After a slew of primary victories on Super Tuesday, Donald Trump held a press conference in which he gave himself some more wiggle room on the issue of deporting undocumented immigrants from this country.
Here's a transcript of the reporter's question and the GOP front-runner's answer, from West Palm Beach, Florida:
REPORTER: Would you consider allowing the people you've said you would bring back into the country, would you allow them to stay in the country, without having them leave the country first?
TRUMP: At this moment, absolutely not. We either have a country or we don't. We either have a country or we don't. We have borders or we don't have borders. And at this moment, the answer is absolutely not.
The question is clearly about mass deportation, which Trump has previously said he supported. The key difference in Trump's position and that of some of his rivals is forcing undocumented immigrants to leave immediately versus allowing them to stay and apply for some sort of legal status or citizenship. It's an important distinction because once undocumented immigrants are forced to leave the country, actually returning to the U.S. would require a very, very slow process.
Trump has said in the past that he would allow the “good ones” to re-enter the country through an “expedited process” and live in the U.S. legally -- although he has also called for a border security-first approach that would put that at a lower priority.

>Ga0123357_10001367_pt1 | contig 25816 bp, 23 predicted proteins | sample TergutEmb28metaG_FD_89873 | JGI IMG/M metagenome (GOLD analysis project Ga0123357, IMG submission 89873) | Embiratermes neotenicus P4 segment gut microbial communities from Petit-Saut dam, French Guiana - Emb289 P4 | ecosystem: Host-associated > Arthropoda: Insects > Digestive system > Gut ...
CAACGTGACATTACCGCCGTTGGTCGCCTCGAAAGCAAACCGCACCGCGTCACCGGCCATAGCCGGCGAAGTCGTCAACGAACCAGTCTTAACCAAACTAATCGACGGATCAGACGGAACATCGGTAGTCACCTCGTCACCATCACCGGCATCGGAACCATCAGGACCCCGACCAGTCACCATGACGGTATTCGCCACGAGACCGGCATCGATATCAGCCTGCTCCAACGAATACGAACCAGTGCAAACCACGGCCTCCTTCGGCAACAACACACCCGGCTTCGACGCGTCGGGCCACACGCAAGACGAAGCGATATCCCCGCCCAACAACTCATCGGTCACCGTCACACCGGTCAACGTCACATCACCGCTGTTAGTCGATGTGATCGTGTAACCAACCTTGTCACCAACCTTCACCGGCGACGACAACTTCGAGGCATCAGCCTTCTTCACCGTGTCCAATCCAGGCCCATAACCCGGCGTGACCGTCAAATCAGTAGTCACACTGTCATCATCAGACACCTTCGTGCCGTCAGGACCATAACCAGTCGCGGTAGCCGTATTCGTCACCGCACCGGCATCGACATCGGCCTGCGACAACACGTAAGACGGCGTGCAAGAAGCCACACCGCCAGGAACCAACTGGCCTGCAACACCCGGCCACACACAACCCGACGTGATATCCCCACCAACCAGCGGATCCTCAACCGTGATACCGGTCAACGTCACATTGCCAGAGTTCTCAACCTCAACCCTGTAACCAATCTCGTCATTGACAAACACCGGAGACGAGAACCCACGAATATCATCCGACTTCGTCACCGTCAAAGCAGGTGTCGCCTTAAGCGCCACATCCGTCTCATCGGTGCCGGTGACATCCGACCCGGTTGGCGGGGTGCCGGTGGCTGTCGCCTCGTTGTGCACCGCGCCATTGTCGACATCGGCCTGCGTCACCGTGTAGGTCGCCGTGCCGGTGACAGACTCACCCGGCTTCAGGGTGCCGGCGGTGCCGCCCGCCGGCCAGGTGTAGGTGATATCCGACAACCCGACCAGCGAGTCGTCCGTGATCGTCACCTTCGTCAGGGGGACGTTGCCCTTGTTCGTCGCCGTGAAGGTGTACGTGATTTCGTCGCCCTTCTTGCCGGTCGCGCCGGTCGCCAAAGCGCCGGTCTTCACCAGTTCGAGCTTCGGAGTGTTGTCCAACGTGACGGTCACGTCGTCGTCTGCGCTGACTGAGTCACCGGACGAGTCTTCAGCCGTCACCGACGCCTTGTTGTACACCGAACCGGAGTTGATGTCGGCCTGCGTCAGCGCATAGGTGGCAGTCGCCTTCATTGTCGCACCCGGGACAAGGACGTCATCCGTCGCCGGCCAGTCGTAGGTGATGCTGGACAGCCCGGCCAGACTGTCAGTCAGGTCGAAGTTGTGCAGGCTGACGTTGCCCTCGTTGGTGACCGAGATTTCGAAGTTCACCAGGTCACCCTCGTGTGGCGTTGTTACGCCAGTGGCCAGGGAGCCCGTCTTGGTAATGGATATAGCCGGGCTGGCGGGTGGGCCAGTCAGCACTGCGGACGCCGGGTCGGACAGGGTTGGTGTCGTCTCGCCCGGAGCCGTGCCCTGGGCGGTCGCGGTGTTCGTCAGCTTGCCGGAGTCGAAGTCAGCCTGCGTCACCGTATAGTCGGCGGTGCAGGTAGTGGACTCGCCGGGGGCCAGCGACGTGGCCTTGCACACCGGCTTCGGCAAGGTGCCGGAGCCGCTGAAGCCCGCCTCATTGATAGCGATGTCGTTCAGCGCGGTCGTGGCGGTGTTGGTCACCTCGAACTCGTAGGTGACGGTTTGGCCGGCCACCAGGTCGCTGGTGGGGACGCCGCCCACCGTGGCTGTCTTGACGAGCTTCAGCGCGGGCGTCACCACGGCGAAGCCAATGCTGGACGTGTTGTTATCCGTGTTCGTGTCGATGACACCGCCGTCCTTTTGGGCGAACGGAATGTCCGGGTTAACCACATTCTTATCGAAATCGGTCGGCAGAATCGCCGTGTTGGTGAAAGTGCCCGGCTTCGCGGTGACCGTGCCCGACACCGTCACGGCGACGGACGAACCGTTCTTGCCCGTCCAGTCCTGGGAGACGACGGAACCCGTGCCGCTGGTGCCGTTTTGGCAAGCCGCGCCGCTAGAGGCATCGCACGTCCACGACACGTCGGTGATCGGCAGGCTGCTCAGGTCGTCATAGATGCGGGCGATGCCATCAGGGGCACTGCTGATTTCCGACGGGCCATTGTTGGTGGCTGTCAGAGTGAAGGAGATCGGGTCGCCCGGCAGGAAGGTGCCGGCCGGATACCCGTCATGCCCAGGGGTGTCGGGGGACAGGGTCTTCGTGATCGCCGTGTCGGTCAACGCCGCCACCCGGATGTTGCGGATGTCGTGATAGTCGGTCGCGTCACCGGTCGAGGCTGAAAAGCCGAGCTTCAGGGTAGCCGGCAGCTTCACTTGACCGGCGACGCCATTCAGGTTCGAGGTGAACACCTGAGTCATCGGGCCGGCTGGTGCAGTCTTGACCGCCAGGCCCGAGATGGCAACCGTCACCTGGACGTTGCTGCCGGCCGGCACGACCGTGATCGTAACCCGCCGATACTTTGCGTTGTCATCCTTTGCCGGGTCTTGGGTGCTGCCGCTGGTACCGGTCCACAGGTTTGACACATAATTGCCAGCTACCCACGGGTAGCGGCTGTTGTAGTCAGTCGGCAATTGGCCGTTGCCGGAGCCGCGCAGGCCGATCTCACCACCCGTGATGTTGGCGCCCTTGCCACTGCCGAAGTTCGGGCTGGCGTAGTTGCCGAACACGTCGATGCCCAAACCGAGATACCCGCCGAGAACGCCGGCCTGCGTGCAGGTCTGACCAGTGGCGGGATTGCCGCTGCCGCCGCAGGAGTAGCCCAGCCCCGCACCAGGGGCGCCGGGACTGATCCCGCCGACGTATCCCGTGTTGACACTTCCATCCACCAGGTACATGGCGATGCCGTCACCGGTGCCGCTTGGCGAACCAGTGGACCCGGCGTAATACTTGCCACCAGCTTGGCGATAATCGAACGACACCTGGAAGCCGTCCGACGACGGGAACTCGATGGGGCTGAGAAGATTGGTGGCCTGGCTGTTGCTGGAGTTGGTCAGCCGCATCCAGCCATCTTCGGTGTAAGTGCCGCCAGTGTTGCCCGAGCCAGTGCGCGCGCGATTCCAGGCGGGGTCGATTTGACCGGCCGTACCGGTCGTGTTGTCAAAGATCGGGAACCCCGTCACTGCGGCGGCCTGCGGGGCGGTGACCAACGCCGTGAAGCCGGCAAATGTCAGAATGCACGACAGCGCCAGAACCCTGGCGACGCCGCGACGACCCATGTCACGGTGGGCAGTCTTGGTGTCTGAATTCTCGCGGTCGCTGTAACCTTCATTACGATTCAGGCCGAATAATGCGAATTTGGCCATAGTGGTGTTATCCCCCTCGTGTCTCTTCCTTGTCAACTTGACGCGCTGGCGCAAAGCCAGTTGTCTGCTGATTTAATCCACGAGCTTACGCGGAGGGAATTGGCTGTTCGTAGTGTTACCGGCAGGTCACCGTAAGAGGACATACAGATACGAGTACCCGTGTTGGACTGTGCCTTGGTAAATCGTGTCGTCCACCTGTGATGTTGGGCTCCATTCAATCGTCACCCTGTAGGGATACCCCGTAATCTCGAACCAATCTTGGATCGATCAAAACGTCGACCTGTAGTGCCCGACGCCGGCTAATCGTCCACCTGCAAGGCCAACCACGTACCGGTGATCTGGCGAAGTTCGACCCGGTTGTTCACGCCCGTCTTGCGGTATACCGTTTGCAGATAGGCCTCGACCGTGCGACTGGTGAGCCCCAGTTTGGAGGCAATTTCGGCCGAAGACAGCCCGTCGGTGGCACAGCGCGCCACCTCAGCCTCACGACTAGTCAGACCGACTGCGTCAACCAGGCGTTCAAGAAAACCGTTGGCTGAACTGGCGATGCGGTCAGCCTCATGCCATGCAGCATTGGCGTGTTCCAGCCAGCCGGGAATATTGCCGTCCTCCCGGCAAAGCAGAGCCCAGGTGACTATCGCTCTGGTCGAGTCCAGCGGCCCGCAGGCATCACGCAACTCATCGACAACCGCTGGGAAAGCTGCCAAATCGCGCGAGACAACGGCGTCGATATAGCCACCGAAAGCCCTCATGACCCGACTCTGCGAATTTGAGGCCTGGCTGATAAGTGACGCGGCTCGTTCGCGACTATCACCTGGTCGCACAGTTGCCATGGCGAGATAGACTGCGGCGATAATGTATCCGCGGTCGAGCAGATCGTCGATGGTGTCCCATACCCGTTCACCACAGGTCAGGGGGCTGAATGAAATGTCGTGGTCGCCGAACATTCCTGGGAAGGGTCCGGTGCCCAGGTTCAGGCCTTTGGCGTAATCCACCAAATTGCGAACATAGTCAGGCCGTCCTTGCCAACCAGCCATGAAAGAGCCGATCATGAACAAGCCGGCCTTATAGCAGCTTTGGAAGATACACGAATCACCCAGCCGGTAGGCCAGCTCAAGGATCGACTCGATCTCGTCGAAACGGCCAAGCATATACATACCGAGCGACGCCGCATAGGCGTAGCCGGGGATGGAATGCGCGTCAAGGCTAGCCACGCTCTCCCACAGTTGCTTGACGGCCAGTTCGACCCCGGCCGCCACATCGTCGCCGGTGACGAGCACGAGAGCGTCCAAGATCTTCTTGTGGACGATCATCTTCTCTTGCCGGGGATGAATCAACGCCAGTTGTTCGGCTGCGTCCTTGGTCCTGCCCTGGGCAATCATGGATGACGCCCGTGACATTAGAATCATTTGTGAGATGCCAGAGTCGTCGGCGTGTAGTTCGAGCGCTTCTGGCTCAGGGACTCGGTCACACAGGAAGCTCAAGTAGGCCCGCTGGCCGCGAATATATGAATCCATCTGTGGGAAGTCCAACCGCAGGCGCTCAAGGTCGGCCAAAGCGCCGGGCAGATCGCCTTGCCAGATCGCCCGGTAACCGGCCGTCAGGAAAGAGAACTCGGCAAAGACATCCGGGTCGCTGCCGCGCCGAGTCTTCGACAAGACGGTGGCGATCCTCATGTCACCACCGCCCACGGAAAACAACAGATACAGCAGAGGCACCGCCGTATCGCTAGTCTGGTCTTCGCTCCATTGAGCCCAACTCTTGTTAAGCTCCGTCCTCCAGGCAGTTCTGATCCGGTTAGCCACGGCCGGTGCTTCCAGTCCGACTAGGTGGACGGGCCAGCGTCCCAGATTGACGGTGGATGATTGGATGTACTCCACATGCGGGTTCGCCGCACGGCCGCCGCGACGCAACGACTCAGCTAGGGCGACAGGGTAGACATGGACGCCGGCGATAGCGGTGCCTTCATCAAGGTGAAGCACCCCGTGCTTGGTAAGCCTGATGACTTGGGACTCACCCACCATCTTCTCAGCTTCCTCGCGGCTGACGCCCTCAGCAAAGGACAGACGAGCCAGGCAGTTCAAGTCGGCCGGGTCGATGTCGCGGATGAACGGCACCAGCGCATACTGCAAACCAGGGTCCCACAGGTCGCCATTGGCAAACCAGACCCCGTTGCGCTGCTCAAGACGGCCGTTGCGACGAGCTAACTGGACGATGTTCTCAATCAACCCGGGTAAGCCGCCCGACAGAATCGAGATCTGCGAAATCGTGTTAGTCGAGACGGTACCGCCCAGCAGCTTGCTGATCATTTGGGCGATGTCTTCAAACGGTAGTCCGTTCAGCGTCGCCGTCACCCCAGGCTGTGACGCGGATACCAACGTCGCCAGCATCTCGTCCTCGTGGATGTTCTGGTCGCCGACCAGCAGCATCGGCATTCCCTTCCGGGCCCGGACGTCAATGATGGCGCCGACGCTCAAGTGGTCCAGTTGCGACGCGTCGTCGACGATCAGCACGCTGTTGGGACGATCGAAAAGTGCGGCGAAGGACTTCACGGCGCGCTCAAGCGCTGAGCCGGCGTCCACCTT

What is most interesting about Trump's answer, however, is the temporal qualifier "at this time," which he repeats twice. It may have been just a turn of phrase. But taken together with previous statements on the issue, it sounds as if Trump is equivocating in hopes of pivoting to a more moderate position in the general election. After all, Trump has already predicted he will win the Latino vote. What better way to begin to do so than sand off the edges from his harshest statements on immigration?
Earlier this week, the businessman said his immigration plan wasn't set in stone. Certainly, building a wall along the U.S.-Mexico border was nonnegotiable. But other details, such as the wall's height, he said, were up for grabs. And as to the issue of undocumented immigrants?
Again, his answer doesn't exactly scream hard-line.
Throughout the campaign, Trump has also suggested that he would be a changed man during the general election. When he’s been asked if he would moderate his tone and message in the general election, he has flatly said that he would.
The rhetoric may give opponents like Sen. Ted Cruz (R-Texas) -- who opposes any undocumented immigrants returning to the country -- additional ammunition as they battle to secure the GOP presidential nomination later this summer.